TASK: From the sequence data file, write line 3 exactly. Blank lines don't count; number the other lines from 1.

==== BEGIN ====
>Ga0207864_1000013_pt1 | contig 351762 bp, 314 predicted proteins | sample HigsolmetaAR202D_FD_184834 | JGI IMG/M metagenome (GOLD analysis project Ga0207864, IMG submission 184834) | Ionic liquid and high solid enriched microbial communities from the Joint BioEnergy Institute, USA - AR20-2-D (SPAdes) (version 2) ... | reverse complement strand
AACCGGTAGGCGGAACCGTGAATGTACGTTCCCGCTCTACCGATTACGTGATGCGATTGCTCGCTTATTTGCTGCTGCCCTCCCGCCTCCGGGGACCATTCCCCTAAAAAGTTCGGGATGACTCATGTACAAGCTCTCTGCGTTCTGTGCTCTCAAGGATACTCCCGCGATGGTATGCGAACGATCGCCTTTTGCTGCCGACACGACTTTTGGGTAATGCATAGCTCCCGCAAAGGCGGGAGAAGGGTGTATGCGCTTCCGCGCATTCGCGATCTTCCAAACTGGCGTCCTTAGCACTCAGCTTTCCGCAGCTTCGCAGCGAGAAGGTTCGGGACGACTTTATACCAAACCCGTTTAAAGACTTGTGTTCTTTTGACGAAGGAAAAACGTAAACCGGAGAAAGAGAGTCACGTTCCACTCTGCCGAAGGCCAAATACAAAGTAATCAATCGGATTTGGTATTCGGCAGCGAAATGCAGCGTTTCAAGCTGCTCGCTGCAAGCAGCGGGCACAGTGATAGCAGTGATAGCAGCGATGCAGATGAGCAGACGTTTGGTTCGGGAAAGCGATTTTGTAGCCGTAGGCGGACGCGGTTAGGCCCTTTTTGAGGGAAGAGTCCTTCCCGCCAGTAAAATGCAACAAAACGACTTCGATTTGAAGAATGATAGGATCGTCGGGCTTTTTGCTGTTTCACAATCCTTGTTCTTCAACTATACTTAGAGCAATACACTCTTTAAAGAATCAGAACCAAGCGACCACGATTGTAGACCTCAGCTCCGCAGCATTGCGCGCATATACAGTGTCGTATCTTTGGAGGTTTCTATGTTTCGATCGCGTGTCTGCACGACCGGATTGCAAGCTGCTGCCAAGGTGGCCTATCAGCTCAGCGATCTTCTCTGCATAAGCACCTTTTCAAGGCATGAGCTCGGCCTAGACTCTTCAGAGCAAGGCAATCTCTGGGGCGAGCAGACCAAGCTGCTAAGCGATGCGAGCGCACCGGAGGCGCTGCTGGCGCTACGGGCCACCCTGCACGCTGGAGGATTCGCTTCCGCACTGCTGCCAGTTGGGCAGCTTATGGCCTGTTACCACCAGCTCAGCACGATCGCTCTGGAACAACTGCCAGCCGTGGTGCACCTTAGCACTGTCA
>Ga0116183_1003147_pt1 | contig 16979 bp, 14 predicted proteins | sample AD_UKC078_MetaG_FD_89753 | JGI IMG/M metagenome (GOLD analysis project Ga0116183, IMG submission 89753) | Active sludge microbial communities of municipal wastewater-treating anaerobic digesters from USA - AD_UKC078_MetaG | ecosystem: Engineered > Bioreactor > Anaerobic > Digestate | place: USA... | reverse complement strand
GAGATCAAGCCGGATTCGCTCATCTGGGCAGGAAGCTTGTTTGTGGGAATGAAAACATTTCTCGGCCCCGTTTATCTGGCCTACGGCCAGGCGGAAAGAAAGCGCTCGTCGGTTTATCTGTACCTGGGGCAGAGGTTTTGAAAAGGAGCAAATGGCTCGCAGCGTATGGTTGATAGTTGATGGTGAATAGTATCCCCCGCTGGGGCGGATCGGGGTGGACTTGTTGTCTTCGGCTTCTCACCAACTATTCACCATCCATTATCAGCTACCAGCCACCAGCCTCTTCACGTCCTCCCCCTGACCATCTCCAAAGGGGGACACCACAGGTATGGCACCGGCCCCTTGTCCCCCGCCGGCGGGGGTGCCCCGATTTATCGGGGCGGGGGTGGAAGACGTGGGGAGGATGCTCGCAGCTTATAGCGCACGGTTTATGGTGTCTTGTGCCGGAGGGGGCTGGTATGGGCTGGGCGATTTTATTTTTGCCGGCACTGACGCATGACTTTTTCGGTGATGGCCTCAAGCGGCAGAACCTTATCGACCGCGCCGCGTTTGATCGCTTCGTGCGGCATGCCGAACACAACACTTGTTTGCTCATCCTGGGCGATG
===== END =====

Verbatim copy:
>Ga0116183_1003147_pt1 | contig 16979 bp, 14 predicted proteins | sample AD_UKC078_MetaG_FD_89753 | JGI IMG/M metagenome (GOLD analysis project Ga0116183, IMG submission 89753) | Active sludge microbial communities of municipal wastewater-treating anaerobic digesters from USA - AD_UKC078_MetaG | ecosystem: Engineered > Bioreactor > Anaerobic > Digestate | place: USA... | reverse complement strand